There are nearly 200 companies internationally working to develop a coronavirus vaccine. To get to the finish line, each will have to go through complicated approval processes.Meet Dassault Systèmes, a French company with an Israeli subsidiary, that is capturing the clinical data in the right format and at the right time for dozens of these companies – including Moderna and Israel’s MIGAL, the Galilee Research Institute.“The authorities want to see all the data captured in a very specific manner and on a very specific timeline,” Eli Boichis, the general manager for Dassault Systèmes Israel, told The Jerusalem Post. The company’s tools capture the data in the right format and time to help ensure companies meet their deadlines and get approved.
Eli Boichis, the general manager for Dassault Systèmes (Credit: Tanya Zlichonok)
“We can tell companies that based on the results [of their trial], we think they will or will not be on time or on budget,” he said, explaining that its Acorn AI platform is comprised of more than 20,000 clinical trials and is the industry’s largest structured, standardized clinical data repository with more than five million patients.
Moreover, the company’s Medidata technology has surveyed more than 1,000 sites to see how the
COVID-19 pandemic is affecting their ability to start, conduct and complete clinical studies – unrelated to developing a vaccine.
But it’s bread and butter is not just AI or data processing: Dassault Systèmes brands itself as “providing businesses and people with virtual universes to imagine sustainable innovations.”
In the life sciences realm, this means that it allows doctors and scientists to realistically simulate procedures or medical devices.
“Say you want to implant a stent in someone’s body,” Boichis explained. “You want to make sure the stent can expand to open the blood vessel on one side, but not open too much to create pressure on the vessel or, God forbid, more than that.”
Through Dassault Systèmes, the process can be evaluated before being actualized, in a simulated world that is as close as one can envision to reality.
MIGAL is using Dassault Systèmes’s BIOVIA solution to do something similar.
According to a release by the company, BIOVIA “creates an unmatched scientific management environment that can help science-based organizations create and connect biological, chemical and material innovations to improve the way we live.”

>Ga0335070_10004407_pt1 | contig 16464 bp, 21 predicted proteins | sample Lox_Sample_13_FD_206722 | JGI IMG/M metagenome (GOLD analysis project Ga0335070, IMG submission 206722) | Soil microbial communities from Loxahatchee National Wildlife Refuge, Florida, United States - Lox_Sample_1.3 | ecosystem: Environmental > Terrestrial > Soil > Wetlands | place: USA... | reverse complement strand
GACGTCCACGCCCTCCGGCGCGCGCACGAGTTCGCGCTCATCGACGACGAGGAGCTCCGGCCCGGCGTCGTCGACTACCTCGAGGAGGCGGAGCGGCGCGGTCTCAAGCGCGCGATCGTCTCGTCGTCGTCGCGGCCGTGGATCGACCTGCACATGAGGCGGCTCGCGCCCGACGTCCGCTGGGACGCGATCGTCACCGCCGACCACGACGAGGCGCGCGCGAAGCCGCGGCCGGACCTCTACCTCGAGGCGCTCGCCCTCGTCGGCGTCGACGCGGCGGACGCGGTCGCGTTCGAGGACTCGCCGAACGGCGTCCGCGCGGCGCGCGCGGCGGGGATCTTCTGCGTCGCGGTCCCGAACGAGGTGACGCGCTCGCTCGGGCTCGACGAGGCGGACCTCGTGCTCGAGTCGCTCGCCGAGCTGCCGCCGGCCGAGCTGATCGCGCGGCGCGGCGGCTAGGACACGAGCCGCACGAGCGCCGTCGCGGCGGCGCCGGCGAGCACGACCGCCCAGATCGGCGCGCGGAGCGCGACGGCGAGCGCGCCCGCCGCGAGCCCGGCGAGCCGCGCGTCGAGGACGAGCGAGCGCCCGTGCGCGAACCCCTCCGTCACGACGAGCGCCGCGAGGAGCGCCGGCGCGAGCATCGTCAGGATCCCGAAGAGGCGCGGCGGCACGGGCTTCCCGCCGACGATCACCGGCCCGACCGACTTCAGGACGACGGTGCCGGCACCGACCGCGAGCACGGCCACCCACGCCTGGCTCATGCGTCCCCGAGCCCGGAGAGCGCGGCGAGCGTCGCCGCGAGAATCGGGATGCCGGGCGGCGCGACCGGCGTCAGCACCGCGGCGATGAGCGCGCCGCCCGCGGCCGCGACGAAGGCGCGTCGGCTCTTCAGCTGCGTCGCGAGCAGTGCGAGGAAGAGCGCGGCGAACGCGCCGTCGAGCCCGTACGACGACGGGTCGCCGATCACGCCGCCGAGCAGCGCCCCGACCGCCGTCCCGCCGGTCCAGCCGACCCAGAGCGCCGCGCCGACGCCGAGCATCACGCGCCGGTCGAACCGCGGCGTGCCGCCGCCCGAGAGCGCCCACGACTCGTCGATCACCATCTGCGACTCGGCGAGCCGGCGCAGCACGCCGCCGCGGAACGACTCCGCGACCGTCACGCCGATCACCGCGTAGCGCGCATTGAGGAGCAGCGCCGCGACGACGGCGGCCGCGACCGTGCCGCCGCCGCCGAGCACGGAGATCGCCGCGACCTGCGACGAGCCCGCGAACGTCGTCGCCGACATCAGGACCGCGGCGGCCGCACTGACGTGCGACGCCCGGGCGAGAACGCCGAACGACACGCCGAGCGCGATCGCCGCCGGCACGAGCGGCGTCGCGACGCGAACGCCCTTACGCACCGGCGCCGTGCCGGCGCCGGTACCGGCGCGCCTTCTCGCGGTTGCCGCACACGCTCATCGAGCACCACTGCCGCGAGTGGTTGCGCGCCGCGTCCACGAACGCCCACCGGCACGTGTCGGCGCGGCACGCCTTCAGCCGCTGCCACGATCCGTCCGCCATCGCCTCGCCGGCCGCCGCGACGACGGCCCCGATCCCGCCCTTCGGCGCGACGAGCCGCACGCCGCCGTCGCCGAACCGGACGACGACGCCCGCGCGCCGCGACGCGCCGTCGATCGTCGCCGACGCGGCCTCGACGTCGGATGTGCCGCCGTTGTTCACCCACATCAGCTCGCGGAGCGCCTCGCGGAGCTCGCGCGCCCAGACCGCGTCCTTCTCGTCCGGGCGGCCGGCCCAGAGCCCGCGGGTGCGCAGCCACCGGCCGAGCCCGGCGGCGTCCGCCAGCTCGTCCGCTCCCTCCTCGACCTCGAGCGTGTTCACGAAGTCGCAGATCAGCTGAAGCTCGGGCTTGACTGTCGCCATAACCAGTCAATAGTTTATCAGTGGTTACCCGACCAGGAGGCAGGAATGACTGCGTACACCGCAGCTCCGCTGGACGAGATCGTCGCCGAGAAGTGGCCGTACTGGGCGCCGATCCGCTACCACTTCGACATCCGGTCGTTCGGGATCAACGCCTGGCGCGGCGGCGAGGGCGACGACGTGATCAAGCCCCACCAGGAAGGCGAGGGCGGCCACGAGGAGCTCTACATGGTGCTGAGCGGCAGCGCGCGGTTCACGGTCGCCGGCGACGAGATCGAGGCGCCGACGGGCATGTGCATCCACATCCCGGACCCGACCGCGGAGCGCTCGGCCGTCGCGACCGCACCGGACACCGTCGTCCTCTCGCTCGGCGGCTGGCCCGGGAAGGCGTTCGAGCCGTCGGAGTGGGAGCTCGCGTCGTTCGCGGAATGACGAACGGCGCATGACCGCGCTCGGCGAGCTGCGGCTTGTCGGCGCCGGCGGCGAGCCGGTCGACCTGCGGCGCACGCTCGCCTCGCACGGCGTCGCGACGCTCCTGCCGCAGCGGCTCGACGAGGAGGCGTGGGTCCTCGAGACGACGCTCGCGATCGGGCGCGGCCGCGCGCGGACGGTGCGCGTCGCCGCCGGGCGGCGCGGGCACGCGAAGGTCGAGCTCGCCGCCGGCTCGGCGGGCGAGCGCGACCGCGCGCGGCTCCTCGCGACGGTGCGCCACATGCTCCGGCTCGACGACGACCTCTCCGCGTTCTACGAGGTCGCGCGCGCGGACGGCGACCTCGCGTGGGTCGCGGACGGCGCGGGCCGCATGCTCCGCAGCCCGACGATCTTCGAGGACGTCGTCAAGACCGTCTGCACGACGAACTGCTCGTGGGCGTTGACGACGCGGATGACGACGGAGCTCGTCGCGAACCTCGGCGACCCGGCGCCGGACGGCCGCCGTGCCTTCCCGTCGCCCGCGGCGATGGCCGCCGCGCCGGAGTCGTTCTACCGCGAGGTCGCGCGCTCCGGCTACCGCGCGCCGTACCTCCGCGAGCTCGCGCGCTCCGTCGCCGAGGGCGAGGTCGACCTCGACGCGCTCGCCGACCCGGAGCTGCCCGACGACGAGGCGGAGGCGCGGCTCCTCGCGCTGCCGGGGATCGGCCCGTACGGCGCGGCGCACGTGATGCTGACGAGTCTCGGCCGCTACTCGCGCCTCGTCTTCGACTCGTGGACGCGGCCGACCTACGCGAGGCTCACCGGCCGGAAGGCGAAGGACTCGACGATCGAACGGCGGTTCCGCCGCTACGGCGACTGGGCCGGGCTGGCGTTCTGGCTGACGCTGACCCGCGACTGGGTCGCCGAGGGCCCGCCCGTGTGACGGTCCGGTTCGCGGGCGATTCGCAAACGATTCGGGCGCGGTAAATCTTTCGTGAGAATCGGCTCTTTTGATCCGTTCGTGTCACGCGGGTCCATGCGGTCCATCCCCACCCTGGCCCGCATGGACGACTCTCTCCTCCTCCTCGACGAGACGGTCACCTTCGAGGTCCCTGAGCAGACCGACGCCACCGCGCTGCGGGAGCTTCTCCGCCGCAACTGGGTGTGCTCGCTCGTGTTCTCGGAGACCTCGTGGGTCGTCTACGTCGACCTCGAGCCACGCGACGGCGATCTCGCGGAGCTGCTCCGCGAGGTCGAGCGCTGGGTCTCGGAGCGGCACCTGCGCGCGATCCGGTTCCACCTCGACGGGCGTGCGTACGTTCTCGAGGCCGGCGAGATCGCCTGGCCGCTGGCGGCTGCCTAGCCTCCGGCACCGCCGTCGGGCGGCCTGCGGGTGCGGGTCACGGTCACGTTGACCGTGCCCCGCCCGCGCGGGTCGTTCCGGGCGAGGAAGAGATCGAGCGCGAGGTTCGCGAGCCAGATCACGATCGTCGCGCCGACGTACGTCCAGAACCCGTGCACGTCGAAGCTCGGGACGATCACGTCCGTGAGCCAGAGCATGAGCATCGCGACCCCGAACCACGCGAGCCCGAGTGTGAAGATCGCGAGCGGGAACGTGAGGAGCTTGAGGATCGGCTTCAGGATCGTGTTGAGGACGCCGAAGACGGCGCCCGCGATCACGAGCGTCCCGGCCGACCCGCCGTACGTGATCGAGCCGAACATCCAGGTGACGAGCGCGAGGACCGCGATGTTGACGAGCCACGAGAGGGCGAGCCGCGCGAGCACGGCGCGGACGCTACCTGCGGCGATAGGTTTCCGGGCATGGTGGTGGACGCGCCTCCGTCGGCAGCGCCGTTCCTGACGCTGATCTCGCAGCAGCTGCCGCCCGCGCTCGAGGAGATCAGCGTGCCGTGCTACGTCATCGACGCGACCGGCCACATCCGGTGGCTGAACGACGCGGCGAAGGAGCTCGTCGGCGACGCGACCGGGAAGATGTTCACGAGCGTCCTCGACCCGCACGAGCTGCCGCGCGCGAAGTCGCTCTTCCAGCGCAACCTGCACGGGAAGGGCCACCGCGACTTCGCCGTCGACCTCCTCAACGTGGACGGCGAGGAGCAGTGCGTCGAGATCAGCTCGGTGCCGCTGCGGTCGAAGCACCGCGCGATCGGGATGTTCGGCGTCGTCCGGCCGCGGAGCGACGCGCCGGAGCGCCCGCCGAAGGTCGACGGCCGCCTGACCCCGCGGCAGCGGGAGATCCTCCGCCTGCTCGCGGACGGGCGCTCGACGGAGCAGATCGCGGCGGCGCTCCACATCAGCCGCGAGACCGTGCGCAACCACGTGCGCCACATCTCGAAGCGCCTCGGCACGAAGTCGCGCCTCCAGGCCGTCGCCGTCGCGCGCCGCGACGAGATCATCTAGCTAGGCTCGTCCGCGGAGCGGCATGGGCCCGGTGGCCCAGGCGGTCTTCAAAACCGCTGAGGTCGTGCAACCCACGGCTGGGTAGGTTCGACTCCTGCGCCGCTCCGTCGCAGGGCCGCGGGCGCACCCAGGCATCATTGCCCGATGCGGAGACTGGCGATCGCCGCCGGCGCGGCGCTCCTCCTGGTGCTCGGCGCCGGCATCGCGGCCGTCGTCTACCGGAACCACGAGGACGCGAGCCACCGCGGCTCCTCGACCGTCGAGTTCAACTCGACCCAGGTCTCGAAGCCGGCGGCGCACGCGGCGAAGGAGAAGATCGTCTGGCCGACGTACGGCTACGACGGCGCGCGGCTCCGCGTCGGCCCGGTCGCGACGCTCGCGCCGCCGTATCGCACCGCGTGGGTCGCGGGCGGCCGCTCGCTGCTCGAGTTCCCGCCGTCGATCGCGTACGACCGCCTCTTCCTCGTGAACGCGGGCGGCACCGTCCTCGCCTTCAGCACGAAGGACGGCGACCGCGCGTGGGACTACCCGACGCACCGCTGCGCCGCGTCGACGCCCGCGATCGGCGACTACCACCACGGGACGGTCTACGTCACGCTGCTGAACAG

MIGAL had been using BIOVIA applications and others by Dassault Systèmes for four years. In a release, the company said the tools proved instrumental to its development of an avian coronavirus vaccine. Now, it is using these same applications and computational tools to apply its research to the study of COVID-19 mutations. BIOVIA enables MIGAL to guide its laboratory and experiment management processes with a digital approach that speeds research results.
“Its scientists can quickly process and analyze the research data gathered during the past four years and model viral protein behavior and the evolution of its predicted neutralization epitopes,” a release explained. “This enables them to rationalize the test results from different aspects of their past research and decide which research strategies to take going forward.”
BIOVIA Pipeline Pilot streamlines the research innovation cycle by supporting the rapid development and deployment of data science work flows that accelerate the generation of actionable scientific insights, the company explained. BIOVIA Discovery Studio delivers a comprehensive set of modeling and simulation methods to explore the nuances of protein chemistry and drive the discovery and development of small and large molecule therapeutics from target ID to lead optimization.
Dassault Systèmes is a 40-year-old company that acquired an Israeli startup in 1999 and maintains a team of about 20 people in the country. Dassault Systèmes Israel is based in Ra’anana.
“Approving drugs or a vaccine is a very complex and detailed process,” Boichis said, adding that he sees Dassault Systèmes as a partner in making it happen.
“We want to develop products that will serve people better.”